Is the prime minister the only person who can set in motion the kind of strategic processes that I have described here? The answer is no, but the systems of government cannot operate without leadership that has direction. What does the prime minister need to fulfill Israel’s national missions and overarching objectives and to defend Israeli security from various threats? First of all, the prime minister must have a large staff of talented, committed, and opinionated people who will provide him with the information, analysis, and meticulous staff work that will enable Israel to advance, prosper, and be secure.
The establishment around him must be built in such a way that the set of considerations brought before him is as broad as possible. The key body is the National Security Council. The role of this body is to coordinate the information, input, and staff work for the prime minister and for the cabinet.
Even under optimal conditions, properly analyzing and determining policy in the Middle East is an incomparably complex task. The political and military environment has changed decisively in recent years. We are living in a completely different reality from any of the first six decades of Israel’s existence: Israel’s enemies are no longer hostile states or conventional armies. Instead, we are faced with an age of civil wars and coups, terrorist organizations that are growing more sophisticated while gaining political recognition, cyber warfare and nuclear ambitions of more than one country. Alongside that there is an international campaign to delegitimize Israel through hostile media outlets and radical human rights organizations. In today’s world, there is no longer a clear separation between times of peace and times of war.
Second, the prime minister needs to create a work environment in which the various arms of Israeli defense, security, foreign policy, and the security cabinet are synchronized and complement one another, with economic and social professionals serving crucial roles. For example, the ongoing struggle against sources of funding for Hizballah and Hamas involves the international banking system and agents who specialize in financial crime. The banking system’s series of successes in identifying sources of funding for terrorism and international partnerships, have enabled the filing of lawsuits against terrorist organizations and companies that fund them, through U.S. law. This created significant difficulties for terrorist organizations and forced them to look for complicated sources of funding that do not use banks, which expose them to being tracked. This struggle is far from being over, but this is additional proof that the economy, foreign policy, and law are not separate worlds from the world of security. It is a single complex reality.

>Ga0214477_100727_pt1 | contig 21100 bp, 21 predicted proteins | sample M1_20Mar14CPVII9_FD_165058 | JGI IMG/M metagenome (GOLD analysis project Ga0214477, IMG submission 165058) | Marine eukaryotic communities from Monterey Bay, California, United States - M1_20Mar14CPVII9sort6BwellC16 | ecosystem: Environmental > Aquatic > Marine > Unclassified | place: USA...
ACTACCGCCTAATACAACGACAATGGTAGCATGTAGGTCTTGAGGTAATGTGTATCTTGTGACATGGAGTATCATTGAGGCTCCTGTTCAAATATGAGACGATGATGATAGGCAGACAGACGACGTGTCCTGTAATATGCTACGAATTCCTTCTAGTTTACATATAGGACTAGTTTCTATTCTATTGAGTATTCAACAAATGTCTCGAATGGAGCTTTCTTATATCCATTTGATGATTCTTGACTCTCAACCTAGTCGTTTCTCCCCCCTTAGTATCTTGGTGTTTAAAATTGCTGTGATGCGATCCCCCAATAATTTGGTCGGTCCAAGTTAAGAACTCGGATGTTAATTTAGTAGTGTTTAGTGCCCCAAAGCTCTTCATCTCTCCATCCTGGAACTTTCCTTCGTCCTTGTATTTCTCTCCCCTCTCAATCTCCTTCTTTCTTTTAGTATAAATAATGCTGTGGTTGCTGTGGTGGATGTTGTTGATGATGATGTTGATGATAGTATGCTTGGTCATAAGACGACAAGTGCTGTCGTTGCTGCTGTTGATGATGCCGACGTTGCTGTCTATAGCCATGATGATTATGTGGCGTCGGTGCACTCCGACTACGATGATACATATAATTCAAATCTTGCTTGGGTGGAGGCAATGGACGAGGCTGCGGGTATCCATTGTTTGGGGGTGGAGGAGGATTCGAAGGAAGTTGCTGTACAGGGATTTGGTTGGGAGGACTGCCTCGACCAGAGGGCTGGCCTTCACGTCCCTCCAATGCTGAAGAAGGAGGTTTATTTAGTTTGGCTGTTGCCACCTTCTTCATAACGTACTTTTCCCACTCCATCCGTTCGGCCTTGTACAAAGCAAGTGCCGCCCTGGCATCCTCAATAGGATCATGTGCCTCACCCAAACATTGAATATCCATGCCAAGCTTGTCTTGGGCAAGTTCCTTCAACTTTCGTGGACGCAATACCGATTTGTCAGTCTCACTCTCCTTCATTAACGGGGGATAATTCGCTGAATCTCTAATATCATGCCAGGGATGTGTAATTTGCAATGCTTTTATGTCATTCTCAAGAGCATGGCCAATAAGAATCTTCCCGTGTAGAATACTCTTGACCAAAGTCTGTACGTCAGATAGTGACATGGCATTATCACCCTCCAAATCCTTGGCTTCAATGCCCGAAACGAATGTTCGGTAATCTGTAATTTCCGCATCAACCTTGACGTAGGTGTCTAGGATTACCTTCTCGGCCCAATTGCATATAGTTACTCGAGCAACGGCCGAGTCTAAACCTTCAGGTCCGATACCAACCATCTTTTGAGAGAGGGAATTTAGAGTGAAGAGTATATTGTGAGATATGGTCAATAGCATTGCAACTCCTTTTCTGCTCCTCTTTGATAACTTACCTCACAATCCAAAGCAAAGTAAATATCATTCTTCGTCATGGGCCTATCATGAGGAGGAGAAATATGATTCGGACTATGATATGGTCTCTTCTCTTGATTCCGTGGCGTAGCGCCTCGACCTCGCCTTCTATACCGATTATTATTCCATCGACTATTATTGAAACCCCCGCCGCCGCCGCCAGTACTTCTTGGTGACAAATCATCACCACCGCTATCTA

Over the course of almost 70 years, Israel’s leaders spoke in terms of an “existential threat.” The great fear was of an army or armies racing toward its borders in order to conquer Israel. No one in the professional echelons uses this terminology today. In the past year alone, those who served most recently as head of the Mossad, IDF chief of staff, and minister of defense strongly emphasized that today “Israel does not face an existential threat.” Instead, there are increasingly large sets of threats from terrorism, the collapsed states in the region, and an escalating delegitimization campaign against Israel. National decision-making has not succeeded in adapting itself to this change. For example, if $10 million a year were invested wisely in Israeli public relations, this could potentially have a major impact among ordinary Egyptians who are hostile toward Israel even after 40 years of peace. $10 million is about 0.0001 percent of Israel’s budget, but in a country like Egypt, it could make a decisive difference.
If the preservation and strengthening of integrated power is the Israeli prime minister’s top priority, he or she must ensure that other interests — less important but more urgent — do not harm Israel’s security. The test of leadership is not just the willingness to provide citizens with what they want, but also the ability to demand responsibility from them. In order for leadership to be able to demand this, it must itself demonstrate responsibility.
The security of Israel five years from now will depend on an entire range of elements uniting as a single force. These factors — economic, social, diplomatic — can interfere with and contradict one another or become force multipliers that enhance our national strength and resilience. The role of the prime minister is to prevent the contradictions and to create the force multipliers. In order to be able to do this and to place Israel in a better situation, integrated power should be at the center of Israel’s national security policy.
Using the integrated power model, we can harness the power of the IDF, the Mossad, and the Shin Bet, along with Israel’s economic and political strength and the energy and vision of its citizens, so that Israel can fulfill the overarching goal that has served it since its establishment: to be so strong that its enemies know in advance that they will lose any war against it.
MK Yair Lapid, a member of the Israeli security cabinet during 2013-2014, is a member of the Foreign Affairs and Defense Committee and the Subcommittee for Intelligence and Secret Services.